Frederick Anthony Owen “Tony” Gaze, an Australian by birth, was a student at Cambridge when the war broke out. He signed up as a pilot in 1940, completing his training in 1941 and took his first posting at RAF Westhampnett in March of that year. He flew Spitfires with 610 (County of Chester) Squadron at Goodwood, which was part of the Tangmere Wing, led by the famous Wing Commander Douglas Bader.
Tony opened his account of enemy aircraft on the 26 June during a sweep over France. He fought his way through the summer of 1941 with several more victories and a DFC to his name and in 1941 was posted for a rest as an instructor.
What followed reads like a boys own adventure with Tony being posted for a second tour on Spitfires with 616 Squadron on the Dieppe Raid in 1942, then as squadron commander of 64 Squadron on Spitfire Mk IXs before being posted back to 616. Later in 1943, after a rest from a prolonged period of stressful operations, he was posted to 66 Squadron at Kenley but his luck ran out. He was shot down and crash landed near Dieppe. He managed to evade capture with the help of the French resistance.
In 1944 he returned to operations with 610 Squadron claiming a V1 flying bomb in a Spitfire Mk XIV from RAF Friston. On the 14 February 1945 Tony then shot down a Me 262 German twin engine jet fighter, the first Australian to do so. He was then posted to 41 Squadron for a short while before a final posting back to one of his old units 616 (South Yorkshire) Squadron to fly the new Gloster Meteor.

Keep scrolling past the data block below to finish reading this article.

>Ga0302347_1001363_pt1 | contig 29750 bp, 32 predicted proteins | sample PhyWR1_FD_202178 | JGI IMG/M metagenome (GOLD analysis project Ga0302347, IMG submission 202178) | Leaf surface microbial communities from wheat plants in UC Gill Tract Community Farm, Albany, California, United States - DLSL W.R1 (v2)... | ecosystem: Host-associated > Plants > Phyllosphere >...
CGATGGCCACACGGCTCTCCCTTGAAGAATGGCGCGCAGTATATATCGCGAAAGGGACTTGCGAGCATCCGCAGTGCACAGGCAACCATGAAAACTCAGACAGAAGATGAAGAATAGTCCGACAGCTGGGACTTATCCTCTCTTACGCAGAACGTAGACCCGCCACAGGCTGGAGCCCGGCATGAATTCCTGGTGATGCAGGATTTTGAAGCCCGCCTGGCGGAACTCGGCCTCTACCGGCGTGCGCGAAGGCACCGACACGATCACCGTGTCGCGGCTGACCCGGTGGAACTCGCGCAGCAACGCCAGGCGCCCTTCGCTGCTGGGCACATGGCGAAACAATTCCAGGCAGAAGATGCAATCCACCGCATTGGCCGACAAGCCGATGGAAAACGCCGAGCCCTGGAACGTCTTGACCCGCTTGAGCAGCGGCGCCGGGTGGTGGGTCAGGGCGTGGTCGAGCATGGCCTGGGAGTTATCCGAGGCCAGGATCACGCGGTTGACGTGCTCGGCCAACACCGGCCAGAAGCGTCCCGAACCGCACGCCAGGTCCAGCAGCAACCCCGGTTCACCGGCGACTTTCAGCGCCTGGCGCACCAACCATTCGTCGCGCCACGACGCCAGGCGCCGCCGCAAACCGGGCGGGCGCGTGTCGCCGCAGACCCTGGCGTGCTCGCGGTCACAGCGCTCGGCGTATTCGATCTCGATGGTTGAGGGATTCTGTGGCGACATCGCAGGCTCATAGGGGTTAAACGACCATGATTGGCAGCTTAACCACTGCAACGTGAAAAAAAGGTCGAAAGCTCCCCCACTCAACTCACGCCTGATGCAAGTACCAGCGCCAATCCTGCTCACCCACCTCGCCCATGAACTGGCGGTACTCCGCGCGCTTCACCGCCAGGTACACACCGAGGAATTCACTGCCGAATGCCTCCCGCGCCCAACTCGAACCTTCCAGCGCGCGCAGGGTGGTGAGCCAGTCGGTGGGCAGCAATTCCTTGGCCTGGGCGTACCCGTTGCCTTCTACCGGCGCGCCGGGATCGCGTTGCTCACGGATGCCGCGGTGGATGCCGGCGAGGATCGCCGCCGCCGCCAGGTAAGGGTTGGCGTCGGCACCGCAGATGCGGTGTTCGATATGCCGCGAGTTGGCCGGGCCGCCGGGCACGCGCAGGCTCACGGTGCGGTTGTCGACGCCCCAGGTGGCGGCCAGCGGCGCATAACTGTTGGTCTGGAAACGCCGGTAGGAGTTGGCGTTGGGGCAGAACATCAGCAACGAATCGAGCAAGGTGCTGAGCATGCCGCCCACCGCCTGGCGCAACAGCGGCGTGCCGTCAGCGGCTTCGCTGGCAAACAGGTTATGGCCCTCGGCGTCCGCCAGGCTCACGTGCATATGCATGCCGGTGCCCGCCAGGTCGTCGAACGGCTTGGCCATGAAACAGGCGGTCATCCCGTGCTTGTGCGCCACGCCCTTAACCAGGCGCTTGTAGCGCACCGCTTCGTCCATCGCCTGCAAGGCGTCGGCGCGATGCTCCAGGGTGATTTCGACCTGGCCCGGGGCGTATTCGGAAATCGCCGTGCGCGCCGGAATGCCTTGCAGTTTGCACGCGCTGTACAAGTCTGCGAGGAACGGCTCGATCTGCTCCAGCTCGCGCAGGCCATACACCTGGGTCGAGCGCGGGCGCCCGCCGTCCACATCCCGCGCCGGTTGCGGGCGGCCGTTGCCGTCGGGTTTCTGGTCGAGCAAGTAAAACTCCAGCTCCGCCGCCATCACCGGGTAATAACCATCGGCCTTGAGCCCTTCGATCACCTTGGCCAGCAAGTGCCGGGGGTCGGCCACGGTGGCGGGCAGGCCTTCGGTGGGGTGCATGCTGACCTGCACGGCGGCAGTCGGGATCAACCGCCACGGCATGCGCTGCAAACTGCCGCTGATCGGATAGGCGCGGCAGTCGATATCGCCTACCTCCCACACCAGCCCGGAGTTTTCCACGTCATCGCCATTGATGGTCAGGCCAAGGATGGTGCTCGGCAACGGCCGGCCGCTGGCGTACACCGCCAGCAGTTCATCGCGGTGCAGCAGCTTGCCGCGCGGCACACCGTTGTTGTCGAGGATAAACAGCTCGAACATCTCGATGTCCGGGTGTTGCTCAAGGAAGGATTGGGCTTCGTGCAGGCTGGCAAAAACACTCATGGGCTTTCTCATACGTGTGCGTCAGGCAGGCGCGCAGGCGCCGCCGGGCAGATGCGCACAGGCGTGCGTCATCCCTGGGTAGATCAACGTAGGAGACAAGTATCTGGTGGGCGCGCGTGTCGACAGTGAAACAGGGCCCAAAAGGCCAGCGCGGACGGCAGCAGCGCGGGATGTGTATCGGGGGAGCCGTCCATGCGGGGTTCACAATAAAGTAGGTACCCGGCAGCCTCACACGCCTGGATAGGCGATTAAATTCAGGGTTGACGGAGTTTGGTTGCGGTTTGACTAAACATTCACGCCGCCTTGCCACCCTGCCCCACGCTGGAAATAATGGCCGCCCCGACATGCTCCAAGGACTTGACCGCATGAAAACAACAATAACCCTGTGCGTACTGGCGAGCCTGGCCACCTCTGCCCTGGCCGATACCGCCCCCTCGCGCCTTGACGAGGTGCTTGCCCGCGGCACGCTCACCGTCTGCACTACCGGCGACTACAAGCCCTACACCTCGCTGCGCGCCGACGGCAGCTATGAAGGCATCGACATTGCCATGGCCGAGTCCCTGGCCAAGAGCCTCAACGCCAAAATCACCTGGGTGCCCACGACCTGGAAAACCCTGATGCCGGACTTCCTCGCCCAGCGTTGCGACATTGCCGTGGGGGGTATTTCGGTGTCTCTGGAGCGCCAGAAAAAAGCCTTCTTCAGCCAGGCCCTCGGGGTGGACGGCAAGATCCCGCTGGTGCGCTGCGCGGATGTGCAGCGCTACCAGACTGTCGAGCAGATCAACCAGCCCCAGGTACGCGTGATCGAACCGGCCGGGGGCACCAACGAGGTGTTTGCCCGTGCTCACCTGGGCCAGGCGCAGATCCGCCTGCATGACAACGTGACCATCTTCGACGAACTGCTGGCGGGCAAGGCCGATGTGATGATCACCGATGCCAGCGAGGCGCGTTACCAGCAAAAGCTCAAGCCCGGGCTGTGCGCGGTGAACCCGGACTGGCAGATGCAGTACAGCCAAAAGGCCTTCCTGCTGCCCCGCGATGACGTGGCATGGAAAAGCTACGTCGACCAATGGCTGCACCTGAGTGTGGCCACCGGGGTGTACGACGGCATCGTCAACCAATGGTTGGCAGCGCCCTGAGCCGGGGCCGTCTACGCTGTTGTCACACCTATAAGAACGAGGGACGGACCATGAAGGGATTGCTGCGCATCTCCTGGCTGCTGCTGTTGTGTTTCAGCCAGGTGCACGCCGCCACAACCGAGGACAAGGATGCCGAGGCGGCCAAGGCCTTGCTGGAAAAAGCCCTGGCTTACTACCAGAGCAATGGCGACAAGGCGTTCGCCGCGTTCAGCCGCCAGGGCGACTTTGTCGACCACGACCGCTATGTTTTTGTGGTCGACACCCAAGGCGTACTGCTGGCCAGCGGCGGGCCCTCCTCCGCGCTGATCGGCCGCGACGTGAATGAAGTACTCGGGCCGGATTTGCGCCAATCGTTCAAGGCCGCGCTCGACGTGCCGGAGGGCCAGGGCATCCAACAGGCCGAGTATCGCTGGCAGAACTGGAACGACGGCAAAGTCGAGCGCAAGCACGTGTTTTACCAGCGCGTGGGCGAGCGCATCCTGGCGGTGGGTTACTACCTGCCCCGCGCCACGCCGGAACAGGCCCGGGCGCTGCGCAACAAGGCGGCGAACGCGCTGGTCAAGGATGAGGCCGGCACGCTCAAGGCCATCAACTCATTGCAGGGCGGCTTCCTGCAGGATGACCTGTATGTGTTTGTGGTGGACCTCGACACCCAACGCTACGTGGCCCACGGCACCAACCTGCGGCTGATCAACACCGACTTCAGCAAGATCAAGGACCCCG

Tony Gaze finished the war with 11 confirmed victories, three shared with a further four probabales, six aircraft damaged and a V1. He won three gallantry medals for his efforts.
Tony’s need for speed continued post war in motor racing, competing in the 1952 Belgian Grand Prix and many other countries. He helped to establish the first all Australian overseas racing team but also had a thing for Gliding, representing Australia in the 1960 World Gliding Championships.
After an action packed life he died on 9 July 2013 aged 93.